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Arizona Republicans target Karrin Taylor Robson for daring to support a winner

Opinion: How many election beatings will it take for the Arizona GOP to stop its disastrous lurch to the far right? (Answer: Clearly, more than three.)

The Arizona Republican Party’s purity police are at it again, determined, apparently, to stomp out any and all rogue attempts to appeal to the larger electorate.

Now appearing in the well-worn woodshed: Karrin Taylor Robson and her brother, former Maricopa County Supervisor Andy Kunasek.

They, along with former Paradise Valley school board candidate Susan Matura, were stripped of their voting privileges as Republican precinct committee members on June 6 and encouraged to resign.

This, for the outrage of endorsing independent Kevin Robinson for a spot on the Phoenix City Council over Republican Sam Stone this spring.

“Talk about a political identity crisis,” Maricopa County Republican Committee Chairman Craig Berland said in announcing their punishment. “Why would a registered Republican go so far as to be an MCRC PC in the first place only to publicly endorse a non-Republican candidate when a Republican candidate is running in the same race?”

She backed an independent over Lake's adviser

Possibly because they believed Robinson was the best choice for the job.

Robinson is a former Republican who, like so many others, became an independent a few years ago as the once-Grand Old Party lurched to the far right.

He trounced Republican Sam Stone in the District 6 runoff election in March, winning 62% of the vote.

Stone is a staunch conservative who served for years as then-Councilman Sal DiCiccio’s right-hand man and more recently was Kari Lake’s policy adviser during her failed gubernatorial campaign.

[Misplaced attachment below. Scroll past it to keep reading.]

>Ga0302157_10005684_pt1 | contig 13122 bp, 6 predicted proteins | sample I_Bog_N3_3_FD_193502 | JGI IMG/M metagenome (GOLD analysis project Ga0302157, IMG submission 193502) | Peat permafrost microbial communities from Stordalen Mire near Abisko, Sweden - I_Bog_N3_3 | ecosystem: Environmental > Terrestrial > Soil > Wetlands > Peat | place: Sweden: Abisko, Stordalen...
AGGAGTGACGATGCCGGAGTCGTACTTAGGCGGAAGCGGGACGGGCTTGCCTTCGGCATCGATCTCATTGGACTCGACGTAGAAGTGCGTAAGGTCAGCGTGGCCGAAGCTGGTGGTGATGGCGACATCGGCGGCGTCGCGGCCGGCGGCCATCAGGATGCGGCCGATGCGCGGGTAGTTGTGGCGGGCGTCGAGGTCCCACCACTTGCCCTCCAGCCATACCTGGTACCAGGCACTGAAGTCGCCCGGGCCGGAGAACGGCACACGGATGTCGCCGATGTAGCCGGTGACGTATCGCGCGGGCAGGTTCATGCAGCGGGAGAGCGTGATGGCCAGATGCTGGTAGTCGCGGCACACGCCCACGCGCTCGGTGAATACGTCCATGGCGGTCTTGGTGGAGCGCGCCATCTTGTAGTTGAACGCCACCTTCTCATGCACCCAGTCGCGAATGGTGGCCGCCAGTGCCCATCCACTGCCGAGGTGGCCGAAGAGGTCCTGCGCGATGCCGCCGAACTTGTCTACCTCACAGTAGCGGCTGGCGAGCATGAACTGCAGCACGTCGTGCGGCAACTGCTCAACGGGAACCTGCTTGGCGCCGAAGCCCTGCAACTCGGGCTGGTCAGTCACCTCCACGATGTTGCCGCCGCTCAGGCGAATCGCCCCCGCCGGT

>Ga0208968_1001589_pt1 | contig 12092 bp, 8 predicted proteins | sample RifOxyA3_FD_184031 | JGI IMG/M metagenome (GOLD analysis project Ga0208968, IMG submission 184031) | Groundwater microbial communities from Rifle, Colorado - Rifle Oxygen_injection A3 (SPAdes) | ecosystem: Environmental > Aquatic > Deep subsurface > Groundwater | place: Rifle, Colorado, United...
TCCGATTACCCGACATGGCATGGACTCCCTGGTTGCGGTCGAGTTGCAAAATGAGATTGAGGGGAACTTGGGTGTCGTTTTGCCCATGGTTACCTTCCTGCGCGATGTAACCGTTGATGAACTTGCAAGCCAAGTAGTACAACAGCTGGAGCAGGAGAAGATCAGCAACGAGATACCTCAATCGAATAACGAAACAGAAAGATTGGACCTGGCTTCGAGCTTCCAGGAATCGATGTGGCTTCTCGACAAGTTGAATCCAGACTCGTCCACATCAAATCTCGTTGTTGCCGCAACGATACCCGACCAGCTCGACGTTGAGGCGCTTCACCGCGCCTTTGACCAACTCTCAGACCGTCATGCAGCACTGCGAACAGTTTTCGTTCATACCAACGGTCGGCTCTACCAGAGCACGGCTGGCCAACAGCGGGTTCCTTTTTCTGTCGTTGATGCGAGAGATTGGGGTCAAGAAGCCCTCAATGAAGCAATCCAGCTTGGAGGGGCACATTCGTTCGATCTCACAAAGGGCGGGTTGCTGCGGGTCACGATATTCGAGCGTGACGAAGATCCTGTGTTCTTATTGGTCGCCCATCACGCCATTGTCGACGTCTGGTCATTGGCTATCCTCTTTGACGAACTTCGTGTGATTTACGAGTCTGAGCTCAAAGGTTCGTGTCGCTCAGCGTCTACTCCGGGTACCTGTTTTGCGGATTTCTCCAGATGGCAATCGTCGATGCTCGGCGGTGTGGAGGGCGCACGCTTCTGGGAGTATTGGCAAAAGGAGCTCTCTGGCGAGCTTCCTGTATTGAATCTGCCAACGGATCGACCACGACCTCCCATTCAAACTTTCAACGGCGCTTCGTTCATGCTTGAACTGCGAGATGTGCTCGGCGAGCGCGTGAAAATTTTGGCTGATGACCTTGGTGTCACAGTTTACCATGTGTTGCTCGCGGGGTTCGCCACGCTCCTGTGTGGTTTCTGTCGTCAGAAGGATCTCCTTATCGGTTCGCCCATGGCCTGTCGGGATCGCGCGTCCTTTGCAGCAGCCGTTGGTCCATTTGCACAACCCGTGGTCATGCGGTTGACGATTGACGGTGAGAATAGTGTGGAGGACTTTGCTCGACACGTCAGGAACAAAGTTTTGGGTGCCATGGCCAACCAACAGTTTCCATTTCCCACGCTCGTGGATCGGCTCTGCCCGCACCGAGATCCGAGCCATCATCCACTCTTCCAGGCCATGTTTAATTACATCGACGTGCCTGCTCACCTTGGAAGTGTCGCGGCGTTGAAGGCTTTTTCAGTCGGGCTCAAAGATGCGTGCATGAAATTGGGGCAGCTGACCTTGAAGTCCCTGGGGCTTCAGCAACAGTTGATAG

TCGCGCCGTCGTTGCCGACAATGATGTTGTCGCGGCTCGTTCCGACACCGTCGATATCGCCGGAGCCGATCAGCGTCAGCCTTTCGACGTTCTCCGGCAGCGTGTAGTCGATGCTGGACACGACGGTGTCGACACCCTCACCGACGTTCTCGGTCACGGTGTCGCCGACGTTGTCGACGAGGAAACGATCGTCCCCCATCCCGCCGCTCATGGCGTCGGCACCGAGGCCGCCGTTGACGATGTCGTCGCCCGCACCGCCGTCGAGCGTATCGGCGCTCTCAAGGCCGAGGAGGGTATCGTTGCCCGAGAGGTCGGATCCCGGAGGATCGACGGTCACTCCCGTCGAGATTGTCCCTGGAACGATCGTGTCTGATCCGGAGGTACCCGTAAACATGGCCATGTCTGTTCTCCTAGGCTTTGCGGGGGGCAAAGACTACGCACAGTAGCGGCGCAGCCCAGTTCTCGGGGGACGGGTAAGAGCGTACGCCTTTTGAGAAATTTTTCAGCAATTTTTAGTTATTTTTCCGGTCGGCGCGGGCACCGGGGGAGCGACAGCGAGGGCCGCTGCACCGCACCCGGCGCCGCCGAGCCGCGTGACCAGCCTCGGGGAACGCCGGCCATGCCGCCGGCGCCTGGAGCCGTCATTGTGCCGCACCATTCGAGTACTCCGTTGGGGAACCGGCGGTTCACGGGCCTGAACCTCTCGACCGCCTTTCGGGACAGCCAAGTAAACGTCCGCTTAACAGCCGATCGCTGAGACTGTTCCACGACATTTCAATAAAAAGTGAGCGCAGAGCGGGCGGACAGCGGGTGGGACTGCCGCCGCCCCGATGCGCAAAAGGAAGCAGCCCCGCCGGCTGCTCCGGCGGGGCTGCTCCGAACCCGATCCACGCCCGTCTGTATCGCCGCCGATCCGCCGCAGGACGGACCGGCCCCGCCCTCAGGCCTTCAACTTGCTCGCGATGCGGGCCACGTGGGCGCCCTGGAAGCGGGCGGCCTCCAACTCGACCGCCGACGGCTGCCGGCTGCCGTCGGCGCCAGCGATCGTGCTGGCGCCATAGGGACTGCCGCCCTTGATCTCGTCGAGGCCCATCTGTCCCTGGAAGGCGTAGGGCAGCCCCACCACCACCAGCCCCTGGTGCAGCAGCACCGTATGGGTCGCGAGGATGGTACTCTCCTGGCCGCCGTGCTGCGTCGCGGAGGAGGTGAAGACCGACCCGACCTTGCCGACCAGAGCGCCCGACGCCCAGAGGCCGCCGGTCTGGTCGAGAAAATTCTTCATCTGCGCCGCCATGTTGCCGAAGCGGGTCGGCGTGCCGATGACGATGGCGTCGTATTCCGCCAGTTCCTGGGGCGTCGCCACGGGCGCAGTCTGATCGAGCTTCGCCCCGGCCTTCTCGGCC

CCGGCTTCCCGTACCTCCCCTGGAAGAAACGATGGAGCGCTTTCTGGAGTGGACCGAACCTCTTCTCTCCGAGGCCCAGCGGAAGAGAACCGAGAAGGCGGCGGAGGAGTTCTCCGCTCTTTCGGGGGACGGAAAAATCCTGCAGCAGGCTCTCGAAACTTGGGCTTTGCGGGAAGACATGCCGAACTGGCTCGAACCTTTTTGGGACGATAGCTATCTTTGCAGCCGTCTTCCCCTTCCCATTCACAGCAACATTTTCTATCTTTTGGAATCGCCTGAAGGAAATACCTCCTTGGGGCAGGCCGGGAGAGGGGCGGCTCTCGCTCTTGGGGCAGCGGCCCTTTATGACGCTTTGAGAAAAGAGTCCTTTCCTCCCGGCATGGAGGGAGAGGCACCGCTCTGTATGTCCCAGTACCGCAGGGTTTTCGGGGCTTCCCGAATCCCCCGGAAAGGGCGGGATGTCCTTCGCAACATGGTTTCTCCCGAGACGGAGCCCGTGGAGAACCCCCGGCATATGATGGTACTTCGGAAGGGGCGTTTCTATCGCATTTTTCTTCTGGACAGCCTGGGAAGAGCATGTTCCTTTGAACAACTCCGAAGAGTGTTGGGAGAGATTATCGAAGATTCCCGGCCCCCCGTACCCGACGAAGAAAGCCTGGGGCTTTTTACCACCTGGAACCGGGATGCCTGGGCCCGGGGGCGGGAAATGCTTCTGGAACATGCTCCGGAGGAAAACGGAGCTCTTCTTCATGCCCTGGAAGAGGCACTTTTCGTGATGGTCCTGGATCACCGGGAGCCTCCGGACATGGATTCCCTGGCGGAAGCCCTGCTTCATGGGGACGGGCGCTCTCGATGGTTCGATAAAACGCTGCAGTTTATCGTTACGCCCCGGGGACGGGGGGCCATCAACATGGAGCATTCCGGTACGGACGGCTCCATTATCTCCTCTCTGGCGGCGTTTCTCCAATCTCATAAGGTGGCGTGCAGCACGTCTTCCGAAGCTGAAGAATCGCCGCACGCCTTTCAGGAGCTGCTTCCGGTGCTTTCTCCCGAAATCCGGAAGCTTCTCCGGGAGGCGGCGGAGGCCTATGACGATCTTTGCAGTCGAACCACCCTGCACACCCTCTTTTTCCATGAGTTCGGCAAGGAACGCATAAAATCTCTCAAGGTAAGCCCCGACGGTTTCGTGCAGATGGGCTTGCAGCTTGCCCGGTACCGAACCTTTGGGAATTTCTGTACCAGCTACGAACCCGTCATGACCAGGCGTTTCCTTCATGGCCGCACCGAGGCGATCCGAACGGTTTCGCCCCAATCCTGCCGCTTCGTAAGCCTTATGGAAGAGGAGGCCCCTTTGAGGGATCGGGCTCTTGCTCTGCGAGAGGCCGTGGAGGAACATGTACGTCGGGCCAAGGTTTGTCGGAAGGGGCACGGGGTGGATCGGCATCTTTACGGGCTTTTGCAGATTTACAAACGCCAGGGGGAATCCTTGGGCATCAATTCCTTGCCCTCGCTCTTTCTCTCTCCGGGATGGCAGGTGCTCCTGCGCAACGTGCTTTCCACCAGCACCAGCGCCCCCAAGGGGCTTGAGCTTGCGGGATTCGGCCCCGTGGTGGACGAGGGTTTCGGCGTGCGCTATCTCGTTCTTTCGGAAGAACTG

Taylor Robson isn't the only one punished

It doesn’t seem all that surprising that Taylor Robson — who would be governor now had Republicans nominated her instead of Lake — would endorse the more moderate electable choice.

She joins an increasingly long list of prominent Republicans who have been chastised and ostracized by their own grassroots party workers. (See: the late Sen. John McCain, former Sen. Jeff Flake, Cindy McCain, Arizona Republican GOP Chairman Jeff DeWit and, of course, the 18 Republican legislators who dared to vote to expel Rep. Liz Harris from the Legislature.)

Maricopa County Attorney Rachel Mitchell also took a turn in the woodshed last week, censured for daring to seek sanctions against Lake after losing her lawsuit challenging last year's election results.

Again, that is.

The party is hoping to find someone to challenge Mitchell in next year’s Republican primary.

Never mind that she was one of the few Republicans to win on a countywide or statewide ballot last November.

Republicans must want another election loss

Apparently, it takes more than three donkey kicks — in 2018, 2020 and 2022 — to knock the GOP off its disastrous lurch to the far right.

As for Taylor Robson, she seems undaunted by the party’s chastisement, pronouncing herself “proud to have stood with the law enforcement community” in supporting Robinson in the nonpartisan council race.

“It is unfortunate there are some in our Republican Party who seek only to shrink the tent, but my lifelong record supporting conservative candidates and causes speaks for itself,” she said.

It’s more than unfortunate.

It’s downright devastating for a party that used to control every major office in the state. Both U.S. Senate seats, the Governor’s Office, secretary of state, attorney general.

All now inhabited by Democrats, beneficiaries of the support of moderates who used to vote Republican.

But moderation is no longer valued in a party dominated by the far right.

Better, it seems, to lose — over and over and over again — than to compromise on, well, anything.


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